House prices inched higher in July as demand and supply both stayed low to keep the market steady, mortgage lender Nationwide said today.

The average price of a house rose to £168,731, up 0.2% from the previous month, and is 0.4% lower than this time last year. That compares with a drop of 1.1% a month ago.

Key Points

  • House prices up 0.2% in July
  • Prices broadly unchanged over 2011
  • Experts: 'trend to rent, not buy'

Robert Gardner, Nationwide's chief economist, says: "Sluggish demand for homes combined with only a relatively gradual rise in the supply of available properties has helped to keep property prices relatively stable."

Nationwide says the inactivity had also affected property transactions with the 204,000 completed deals in the second quarter of 2011 the lowest total for two years.

On the less volatile three months measure, prices in July rose by 0.3%, also little changed from the previous month.

House prices remain flat

House prices have risen or remained unchanged for six of the seven months so far in 2011, with the highest increase being 0.6% in February.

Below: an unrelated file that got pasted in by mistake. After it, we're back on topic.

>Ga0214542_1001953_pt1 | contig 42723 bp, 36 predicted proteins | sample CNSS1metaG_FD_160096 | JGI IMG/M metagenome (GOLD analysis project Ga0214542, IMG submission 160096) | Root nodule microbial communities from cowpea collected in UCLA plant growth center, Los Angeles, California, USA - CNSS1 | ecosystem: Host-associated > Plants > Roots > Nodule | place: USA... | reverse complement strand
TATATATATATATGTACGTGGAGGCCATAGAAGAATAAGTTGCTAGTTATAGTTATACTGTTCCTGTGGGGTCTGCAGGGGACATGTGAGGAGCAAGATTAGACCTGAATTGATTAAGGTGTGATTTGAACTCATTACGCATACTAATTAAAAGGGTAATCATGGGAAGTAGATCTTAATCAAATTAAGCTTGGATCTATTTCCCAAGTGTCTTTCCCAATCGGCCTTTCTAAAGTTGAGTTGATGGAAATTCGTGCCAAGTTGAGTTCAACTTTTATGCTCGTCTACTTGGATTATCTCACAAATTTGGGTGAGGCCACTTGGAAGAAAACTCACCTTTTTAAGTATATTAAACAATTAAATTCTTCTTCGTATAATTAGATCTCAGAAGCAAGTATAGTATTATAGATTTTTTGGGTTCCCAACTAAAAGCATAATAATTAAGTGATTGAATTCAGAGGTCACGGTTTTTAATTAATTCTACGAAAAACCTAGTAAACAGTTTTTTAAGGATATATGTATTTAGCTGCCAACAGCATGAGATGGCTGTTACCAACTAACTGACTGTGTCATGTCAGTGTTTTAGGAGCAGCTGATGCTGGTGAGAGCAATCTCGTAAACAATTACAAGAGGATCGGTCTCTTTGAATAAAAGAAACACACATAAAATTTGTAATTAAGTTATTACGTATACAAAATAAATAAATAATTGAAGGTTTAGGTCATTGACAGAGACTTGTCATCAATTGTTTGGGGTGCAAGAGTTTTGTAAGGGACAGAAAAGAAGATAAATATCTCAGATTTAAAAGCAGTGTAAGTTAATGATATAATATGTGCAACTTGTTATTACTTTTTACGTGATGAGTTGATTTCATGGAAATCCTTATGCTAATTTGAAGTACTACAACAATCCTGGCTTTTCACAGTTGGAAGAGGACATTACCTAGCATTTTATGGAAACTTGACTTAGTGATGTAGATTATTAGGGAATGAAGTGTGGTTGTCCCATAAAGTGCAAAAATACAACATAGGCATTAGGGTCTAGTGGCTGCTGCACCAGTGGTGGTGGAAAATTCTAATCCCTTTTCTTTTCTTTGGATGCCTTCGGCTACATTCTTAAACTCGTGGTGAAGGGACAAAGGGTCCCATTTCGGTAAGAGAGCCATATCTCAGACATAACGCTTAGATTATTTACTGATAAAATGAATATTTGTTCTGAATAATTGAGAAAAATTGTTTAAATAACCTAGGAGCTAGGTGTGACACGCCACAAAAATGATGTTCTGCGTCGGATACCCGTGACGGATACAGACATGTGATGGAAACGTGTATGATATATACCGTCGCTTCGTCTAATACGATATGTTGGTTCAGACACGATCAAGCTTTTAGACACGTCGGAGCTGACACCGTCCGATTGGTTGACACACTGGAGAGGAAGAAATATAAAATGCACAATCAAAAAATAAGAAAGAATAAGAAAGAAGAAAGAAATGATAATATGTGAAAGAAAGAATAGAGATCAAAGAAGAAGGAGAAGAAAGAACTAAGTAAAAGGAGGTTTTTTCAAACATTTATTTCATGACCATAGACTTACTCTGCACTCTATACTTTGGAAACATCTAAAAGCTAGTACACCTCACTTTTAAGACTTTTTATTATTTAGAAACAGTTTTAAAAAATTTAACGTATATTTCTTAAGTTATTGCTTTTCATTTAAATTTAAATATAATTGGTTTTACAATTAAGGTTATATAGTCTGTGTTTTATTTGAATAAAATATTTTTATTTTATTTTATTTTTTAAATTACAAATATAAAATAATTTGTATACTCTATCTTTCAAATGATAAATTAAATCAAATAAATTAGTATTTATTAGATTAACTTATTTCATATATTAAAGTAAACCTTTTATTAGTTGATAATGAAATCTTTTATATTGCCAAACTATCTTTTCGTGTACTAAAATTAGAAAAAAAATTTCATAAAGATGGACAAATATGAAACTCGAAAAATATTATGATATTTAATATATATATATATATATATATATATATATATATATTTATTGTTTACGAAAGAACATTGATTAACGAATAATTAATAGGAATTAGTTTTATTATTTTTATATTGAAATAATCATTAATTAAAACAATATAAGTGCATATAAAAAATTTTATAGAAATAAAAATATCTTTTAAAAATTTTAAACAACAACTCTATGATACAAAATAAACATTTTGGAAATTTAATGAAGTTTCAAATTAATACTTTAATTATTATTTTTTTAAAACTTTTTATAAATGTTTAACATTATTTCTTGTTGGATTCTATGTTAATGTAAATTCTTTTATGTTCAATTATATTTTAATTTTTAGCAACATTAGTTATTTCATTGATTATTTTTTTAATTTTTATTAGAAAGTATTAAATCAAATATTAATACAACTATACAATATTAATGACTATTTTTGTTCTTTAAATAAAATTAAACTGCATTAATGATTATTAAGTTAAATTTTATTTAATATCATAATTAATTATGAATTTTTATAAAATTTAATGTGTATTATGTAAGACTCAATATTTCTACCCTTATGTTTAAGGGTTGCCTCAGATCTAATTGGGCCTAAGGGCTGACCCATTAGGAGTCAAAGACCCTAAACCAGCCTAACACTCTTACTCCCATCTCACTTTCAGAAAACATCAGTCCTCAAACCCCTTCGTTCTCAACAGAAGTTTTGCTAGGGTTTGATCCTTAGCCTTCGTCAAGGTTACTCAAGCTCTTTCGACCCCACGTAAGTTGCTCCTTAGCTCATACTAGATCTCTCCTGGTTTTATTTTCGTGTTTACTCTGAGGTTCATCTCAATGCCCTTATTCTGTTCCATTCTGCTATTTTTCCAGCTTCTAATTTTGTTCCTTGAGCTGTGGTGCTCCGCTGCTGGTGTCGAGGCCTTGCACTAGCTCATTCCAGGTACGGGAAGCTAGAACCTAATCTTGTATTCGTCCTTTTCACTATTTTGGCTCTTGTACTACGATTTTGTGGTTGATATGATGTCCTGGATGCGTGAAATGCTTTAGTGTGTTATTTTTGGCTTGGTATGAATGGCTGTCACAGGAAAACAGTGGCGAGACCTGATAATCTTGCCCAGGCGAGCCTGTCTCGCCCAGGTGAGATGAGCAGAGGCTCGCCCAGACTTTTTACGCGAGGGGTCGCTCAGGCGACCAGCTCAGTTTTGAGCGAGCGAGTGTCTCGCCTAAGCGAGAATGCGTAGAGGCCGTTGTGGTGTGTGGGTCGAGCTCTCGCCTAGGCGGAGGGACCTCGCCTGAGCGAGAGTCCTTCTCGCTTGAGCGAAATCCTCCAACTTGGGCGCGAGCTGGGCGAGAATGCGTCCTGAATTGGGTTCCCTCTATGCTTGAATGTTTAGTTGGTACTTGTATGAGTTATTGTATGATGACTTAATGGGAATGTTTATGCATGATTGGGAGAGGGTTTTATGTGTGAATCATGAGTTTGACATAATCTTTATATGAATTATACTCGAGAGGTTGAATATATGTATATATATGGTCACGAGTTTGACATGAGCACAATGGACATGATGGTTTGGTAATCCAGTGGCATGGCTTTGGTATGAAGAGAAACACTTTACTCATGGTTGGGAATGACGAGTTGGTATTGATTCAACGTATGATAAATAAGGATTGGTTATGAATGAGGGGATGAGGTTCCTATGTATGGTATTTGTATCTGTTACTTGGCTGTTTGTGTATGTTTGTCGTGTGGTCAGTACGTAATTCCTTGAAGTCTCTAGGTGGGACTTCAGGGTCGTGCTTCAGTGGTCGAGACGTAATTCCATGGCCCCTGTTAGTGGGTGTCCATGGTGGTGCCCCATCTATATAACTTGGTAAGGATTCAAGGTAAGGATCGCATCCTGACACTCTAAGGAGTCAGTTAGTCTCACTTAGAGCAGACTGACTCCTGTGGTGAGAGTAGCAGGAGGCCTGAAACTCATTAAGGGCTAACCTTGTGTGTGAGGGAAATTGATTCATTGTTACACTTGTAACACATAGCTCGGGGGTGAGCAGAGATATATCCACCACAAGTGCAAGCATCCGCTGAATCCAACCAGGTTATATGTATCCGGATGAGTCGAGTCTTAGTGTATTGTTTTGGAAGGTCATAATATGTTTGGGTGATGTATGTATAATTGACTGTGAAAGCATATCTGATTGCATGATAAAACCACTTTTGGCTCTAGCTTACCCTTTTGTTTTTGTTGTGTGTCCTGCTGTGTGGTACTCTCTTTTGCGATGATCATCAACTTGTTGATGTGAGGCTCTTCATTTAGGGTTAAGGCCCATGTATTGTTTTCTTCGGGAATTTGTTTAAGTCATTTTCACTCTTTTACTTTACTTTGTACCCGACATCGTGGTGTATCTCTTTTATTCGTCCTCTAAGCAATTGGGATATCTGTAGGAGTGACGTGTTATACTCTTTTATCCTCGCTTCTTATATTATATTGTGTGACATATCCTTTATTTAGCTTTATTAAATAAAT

Gardner says the stable market partly reflected the uncertain economic climate, but adds there had also been evidence of a trend away from ownership, especially among the younger members of the population.

He adds: "The trend is part of a reflection of stretched affordability. House prices remain relatively high compared to incomes and together with more demanding deposit requirements this is dissuading or at least delaying some first-time buyers from entering the market."

In June, the Genesis Housing Association reported that the proportion of people who are homeowners had dropped from a peak of 70.9% in 2003 to 67.4% in 2009/10.

The group said if the current trend continues, only 60% of the population, or 15.5 million people, would own their own home by 2025 - 1.9 million fewer than now, while around a quarter of households would rent their home from the private sector.

Nationwide's latest report suggests prices are rising slower than the index from bank Halifax, which earlier this month reported prices rose 1.2% month on month in June with the average home costing £163,049.

Matt Hutchinson, from house share website, says: "Properties aren't selling because what buyers are prepared to pay falls well short of what sellers are willing, or able, to accept.

"The days of young couples buying their first home in their early twenties are all but over. Within a matter of years we have transitioned from a culture of property ownership to property rental."